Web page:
Exposure Effect

Today’s article will be looking at the Exposure Effect, a cognitive effect which sees us favour options that are familiar to us, even if they are sub-optimal. This effect, like Anchoring Bias, was conditioned from cavemen, who needed to quickly decide whether another caveman was familiar (friend) or unfamiliar (foe).  This gave the caveman an advantage to act first when presented with an unfamiliar situation. However, in DFS, this advantage causes us to skip over vital information and instead directs us towards selecting players we are familiar with while discounting unfamiliar players. 


EXPOSURE EFFECT: Psychological phenomenon by which people tend to develop a preference for things merely because they are familiar with them.

An example of this is in stock market trading. Traders can be inclined to trade in domestic companies as they are more familiar with them, even though international markets may offer better returns.  If we transfer this to DFS, we can be inclined to select players from the team we support as we are familiar with them, at same time ignoring players from other teams or states which we are less aware of.

Additionally, studies have found people are likely to spend up to 30% more in supermarkets on brand name items (which they are familiar with) compared to no-label items. In DFS, this is emphasized when we compare players against one another. With star players and captains afforded larger amounts of media exposure and attention, we become very familiar with their performances and contributing factors. However, this baseline of awareness can create a false sense of understanding, leading us to choose the option we feel is the most comfortable and safe.

Finally, the Exposure Effect can also arise in our bankroll management and contest selection. Where we become familiar with a specific contest or entry level and become misguided, continuing to enter teams even if our performance suggests we move up or down. 

Approaches to manage Exposure Effect

Whether it’s a player name, stadium, team or contest, our brains trust familiarity and crave stability. As such, our brains utilize these cognitive biases to quickly justify a decision instead of facing uncertainty and unfamiliarity. To ensure we don’t allow the Exposure Effect to easily influence our decisions, there are several concepts to be aware of:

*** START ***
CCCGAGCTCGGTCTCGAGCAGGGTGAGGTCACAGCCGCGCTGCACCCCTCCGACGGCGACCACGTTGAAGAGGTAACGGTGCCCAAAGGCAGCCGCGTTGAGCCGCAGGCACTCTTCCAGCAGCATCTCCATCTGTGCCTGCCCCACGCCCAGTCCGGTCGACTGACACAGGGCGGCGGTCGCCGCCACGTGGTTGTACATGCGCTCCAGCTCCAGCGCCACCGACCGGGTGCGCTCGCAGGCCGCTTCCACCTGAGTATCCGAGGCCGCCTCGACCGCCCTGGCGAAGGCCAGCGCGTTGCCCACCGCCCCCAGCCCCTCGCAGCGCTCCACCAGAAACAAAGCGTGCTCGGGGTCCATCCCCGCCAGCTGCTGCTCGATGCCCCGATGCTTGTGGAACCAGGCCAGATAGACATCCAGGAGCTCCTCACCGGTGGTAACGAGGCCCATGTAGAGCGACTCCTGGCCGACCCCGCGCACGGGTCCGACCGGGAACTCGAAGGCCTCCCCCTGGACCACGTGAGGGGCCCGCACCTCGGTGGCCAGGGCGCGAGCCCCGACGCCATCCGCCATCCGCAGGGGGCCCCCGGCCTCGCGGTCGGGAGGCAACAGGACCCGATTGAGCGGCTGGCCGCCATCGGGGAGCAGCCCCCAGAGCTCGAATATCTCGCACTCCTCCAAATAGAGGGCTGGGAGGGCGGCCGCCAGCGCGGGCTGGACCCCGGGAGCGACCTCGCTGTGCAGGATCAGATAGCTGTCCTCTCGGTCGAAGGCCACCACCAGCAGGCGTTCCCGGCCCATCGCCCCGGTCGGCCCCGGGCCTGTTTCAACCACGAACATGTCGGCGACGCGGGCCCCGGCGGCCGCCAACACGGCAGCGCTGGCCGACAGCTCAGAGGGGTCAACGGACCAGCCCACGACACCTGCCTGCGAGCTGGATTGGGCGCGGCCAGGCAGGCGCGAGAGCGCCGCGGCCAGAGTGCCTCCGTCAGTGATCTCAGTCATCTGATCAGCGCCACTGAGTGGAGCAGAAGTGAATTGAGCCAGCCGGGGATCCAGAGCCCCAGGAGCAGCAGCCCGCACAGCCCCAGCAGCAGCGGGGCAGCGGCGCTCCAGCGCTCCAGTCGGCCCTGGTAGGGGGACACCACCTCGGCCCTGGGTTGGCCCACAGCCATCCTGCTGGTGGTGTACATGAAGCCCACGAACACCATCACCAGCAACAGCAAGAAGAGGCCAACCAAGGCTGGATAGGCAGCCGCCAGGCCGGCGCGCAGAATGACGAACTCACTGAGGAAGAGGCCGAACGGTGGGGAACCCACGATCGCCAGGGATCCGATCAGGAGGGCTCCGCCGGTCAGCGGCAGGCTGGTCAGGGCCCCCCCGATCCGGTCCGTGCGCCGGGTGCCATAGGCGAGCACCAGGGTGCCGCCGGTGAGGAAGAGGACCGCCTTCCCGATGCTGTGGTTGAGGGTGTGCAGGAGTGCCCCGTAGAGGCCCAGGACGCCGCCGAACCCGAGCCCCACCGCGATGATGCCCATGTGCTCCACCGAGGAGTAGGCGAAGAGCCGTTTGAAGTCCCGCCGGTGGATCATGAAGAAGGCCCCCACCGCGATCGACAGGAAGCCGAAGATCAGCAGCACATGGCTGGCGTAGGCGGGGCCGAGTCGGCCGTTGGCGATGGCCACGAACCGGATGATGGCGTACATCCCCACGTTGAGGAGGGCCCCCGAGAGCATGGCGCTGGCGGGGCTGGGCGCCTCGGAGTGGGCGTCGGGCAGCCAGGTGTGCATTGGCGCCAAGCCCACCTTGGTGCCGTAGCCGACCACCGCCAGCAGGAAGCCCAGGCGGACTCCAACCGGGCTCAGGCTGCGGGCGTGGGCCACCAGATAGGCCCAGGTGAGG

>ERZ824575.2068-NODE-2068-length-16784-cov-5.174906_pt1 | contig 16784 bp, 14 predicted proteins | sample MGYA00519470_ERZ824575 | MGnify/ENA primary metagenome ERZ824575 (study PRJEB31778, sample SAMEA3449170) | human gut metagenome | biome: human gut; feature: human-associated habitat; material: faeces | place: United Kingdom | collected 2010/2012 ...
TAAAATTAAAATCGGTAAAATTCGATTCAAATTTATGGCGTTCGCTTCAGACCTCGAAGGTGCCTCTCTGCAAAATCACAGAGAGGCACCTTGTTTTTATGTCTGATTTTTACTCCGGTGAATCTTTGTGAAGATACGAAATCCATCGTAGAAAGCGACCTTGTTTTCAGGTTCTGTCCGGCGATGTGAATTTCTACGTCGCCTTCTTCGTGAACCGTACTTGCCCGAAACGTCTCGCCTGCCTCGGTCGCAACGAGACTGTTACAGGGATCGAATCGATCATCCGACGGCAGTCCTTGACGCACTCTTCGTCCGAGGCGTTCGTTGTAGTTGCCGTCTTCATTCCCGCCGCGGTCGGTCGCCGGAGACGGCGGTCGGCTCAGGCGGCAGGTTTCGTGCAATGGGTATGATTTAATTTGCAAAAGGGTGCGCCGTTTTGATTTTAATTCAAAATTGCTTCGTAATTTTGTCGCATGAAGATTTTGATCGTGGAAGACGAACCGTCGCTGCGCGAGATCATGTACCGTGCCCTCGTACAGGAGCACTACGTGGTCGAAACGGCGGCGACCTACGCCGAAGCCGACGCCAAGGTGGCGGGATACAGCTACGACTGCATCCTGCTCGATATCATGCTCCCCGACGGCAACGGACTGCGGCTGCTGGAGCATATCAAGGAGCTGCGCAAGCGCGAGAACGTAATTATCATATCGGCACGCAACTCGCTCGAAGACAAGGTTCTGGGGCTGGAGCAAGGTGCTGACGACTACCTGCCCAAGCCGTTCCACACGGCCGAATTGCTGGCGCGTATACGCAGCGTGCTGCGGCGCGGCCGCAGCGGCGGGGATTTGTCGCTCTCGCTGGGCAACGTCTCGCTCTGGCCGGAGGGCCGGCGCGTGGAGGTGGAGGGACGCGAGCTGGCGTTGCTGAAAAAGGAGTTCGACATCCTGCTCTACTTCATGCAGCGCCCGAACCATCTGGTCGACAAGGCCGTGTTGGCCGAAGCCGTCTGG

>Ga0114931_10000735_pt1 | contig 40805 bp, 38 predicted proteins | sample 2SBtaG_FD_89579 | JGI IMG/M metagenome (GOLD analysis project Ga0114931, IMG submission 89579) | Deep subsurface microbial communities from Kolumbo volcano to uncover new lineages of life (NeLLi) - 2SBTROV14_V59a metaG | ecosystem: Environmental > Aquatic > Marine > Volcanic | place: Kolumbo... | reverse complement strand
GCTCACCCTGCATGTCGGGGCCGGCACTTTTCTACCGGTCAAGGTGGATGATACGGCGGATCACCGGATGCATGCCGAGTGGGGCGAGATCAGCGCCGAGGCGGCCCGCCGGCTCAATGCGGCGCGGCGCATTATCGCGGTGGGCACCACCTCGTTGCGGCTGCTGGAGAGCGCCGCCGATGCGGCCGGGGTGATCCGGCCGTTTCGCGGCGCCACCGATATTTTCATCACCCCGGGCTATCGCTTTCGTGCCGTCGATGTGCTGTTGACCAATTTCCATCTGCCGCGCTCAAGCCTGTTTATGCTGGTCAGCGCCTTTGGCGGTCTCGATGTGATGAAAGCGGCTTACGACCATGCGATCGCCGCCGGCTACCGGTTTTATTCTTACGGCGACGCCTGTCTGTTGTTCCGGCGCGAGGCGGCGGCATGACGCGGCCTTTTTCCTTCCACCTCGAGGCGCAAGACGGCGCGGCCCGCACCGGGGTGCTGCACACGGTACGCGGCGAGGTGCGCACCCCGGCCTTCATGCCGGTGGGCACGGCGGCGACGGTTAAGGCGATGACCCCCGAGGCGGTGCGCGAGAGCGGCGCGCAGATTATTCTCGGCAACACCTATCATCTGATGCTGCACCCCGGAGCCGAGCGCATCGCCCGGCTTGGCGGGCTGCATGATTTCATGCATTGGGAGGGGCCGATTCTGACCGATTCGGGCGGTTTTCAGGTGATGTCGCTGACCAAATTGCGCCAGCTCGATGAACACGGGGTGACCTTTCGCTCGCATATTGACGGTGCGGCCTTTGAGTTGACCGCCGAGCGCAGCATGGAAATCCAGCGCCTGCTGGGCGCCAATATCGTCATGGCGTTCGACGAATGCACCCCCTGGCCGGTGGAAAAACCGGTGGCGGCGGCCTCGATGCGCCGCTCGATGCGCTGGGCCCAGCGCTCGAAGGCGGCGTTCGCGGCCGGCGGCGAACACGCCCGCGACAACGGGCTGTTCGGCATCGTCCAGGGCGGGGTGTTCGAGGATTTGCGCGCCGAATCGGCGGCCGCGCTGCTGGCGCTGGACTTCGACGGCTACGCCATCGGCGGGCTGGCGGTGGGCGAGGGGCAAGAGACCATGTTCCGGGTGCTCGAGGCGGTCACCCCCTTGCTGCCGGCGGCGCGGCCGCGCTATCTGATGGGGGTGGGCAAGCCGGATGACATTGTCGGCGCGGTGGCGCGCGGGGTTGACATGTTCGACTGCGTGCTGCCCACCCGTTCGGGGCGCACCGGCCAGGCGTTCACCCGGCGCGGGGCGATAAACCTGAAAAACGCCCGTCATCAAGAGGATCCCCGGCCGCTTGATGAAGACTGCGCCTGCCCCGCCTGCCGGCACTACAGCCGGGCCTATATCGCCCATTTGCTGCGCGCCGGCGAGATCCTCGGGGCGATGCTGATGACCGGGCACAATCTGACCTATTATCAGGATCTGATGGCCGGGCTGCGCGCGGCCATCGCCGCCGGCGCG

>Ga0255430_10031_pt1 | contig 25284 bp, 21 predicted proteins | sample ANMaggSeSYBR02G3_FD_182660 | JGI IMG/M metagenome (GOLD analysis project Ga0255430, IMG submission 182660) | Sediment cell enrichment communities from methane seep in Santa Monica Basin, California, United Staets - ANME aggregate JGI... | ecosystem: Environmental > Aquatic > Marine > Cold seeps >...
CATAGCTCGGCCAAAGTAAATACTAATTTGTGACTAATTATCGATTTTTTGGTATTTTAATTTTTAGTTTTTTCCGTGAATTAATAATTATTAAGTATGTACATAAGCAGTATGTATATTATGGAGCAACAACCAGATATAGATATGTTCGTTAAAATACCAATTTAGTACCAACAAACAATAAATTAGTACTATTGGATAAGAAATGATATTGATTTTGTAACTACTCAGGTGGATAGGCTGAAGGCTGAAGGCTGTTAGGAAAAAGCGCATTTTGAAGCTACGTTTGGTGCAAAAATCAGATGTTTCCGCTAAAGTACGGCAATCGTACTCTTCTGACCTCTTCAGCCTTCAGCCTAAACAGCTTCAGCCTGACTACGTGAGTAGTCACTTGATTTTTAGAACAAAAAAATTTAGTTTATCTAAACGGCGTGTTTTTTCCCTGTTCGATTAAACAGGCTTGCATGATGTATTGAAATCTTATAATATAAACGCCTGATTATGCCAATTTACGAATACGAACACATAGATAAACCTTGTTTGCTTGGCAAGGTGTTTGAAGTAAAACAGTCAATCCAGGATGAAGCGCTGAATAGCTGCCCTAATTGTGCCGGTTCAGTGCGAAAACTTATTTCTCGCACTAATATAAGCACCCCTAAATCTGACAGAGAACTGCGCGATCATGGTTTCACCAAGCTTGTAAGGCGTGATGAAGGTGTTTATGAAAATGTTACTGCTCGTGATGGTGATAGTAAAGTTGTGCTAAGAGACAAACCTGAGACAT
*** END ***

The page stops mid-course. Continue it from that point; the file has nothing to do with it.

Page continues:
1. Avoid going into ‘auto pilot’ mode
  2. Making the comfortable decision may be a sign of cognitive bias in effect
  3. Supporting team familiarity
  4. Star player & Captaincy exposure
  5. Increased exposure to something can increase preference without substantial reason, other than being familiar with it

These three concepts all overlap one another along with the previous cognitive biases that have been deconstructed. Specifically, as we become familiar with something, we can lose our ability to critical analyse the situation and go into auto pilot mode. We need to be aware that the easy decision may be an uninformed decision, that is led by familiarity to a certain option, potentially a preference towards supporting team or star players. Therefore, we need to be willing to stand out and go against the grain (contrarian), even though it may feel risky and uncertain. Making a conscious and informed decision for ourselves will provide us with a decision that is void of bias and driven by a deliberate process.

This is the eighth instalment of Kansas' cognitive bias articles. Click below to check out the others.

1. How To Manage Tilt in DFS

2. Dealing with 'Anchoring Bias' in DFS

3. Understanding the Effects of 'Belief Bias' in DFS

4. Understanding 'Framing Effect' in DFS

5. Dealing with 'Information Bias' in DFS

6. Overconfidence and Optimism Bias in DFS

7. Understanding 'Recency Bias' in DFS